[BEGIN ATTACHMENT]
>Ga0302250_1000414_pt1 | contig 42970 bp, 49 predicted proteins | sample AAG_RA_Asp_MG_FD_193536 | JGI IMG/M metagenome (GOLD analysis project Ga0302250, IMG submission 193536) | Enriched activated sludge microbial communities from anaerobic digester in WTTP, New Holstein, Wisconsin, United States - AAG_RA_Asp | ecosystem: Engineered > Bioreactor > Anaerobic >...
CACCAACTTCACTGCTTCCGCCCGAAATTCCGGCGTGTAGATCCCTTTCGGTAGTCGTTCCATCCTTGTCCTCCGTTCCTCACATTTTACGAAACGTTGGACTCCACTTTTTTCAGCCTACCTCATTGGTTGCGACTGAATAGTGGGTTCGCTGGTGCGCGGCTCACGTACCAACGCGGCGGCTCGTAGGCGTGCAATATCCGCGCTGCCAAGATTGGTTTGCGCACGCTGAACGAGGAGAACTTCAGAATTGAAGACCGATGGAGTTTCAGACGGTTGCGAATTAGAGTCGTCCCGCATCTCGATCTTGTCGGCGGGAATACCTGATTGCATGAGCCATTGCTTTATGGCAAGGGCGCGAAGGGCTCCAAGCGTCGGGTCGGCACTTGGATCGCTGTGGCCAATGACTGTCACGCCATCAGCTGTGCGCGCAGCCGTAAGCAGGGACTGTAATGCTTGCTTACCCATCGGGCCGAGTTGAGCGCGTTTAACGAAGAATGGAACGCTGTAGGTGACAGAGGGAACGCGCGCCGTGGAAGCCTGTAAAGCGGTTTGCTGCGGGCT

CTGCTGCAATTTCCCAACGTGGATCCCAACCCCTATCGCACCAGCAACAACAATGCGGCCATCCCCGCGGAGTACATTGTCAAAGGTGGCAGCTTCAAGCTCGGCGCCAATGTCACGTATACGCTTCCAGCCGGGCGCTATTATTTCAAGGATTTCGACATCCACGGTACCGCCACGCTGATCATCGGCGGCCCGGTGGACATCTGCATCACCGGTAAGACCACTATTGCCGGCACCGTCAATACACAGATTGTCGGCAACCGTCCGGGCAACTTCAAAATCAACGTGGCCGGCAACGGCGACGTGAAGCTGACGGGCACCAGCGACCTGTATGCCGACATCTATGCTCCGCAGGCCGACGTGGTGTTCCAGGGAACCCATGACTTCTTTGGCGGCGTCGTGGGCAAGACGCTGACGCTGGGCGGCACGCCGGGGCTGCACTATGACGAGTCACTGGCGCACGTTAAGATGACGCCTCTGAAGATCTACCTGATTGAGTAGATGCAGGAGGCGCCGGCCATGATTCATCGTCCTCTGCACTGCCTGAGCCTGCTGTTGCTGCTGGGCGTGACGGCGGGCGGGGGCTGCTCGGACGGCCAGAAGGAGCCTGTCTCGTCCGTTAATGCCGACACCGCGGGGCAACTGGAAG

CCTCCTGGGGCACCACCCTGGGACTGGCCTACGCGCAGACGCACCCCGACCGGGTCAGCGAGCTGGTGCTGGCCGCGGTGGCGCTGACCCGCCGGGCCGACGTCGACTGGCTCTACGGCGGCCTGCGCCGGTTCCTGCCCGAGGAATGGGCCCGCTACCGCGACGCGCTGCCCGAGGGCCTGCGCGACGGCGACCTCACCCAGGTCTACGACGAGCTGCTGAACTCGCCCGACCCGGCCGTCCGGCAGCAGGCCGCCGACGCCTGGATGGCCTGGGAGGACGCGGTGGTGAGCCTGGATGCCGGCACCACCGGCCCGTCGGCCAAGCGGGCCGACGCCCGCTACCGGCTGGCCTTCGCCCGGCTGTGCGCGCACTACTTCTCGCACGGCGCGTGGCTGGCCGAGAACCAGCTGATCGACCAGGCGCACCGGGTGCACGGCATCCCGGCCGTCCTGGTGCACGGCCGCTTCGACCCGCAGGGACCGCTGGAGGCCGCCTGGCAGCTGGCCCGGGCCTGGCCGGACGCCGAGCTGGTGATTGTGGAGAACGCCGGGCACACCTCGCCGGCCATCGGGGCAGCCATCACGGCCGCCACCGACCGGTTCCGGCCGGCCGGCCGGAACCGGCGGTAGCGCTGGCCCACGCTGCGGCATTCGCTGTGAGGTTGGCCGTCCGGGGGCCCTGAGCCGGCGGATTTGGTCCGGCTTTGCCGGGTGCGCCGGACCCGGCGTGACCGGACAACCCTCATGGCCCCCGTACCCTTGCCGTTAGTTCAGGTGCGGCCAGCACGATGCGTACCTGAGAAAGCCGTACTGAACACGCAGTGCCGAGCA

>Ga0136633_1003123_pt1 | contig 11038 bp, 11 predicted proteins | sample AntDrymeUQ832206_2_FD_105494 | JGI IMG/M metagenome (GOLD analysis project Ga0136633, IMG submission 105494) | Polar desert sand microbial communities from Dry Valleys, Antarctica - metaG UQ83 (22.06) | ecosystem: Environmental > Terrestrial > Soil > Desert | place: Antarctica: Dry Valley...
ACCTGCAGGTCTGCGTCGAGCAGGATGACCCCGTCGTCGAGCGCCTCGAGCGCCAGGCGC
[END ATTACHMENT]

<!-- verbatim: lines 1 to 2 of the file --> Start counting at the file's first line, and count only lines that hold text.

>Ga0302250_1000414_pt1 | contig 42970 bp, 49 predicted proteins | sample AAG_RA_Asp_MG_FD_193536 | JGI IMG/M metagenome (GOLD analysis project Ga0302250, IMG submission 193536) | Enriched activated sludge microbial communities from anaerobic digester in WTTP, New Holstein, Wisconsin, United States - AAG_RA_Asp | ecosystem: Engineered > Bioreactor > Anaerobic >...
CACCAACTTCACTGCTTCCGCCCGAAATTCCGGCGTGTAGATCCCTTTCGGTAGTCGTTCCATCCTTGTCCTCCGTTCCTCACATTTTACGAAACGTTGGACTCCACTTTTTTCAGCCTACCTCATTGGTTGCGACTGAATAGTGGGTTCGCTGGTGCGCGGCTCACGTACCAACGCGGCGGCTCGTAGGCGTGCAATATCCGCGCTGCCAAGATTGGTTTGCGCACGCTGAACGAGGAGAACTTCAGAATTGAAGACCGATGGAGTTTCAGACGGTTGCGAATTAGAGTCGTCCCGCATCTCGATCTTGTCGGCGGGAATACCTGATTGCATGAGCCATTGCTTTATGGCAAGGGCGCGAAGGGCTCCAAGCGTCGGGTCGGCACTTGGATCGCTGTGGCCAATGACTGTCACGCCATCAGCTGTGCGCGCAGCCGTAAGCAGGGACTGTAATGCTTGCTTACCCATCGGGCCGAGTTGAGCGCGTTTAACGAAGAATGGAACGCTGTAGGTGACAGAGGGAACGCGCGCCGTGGAAGCCTGTAAAGCGGTTTGCTGCGGGCT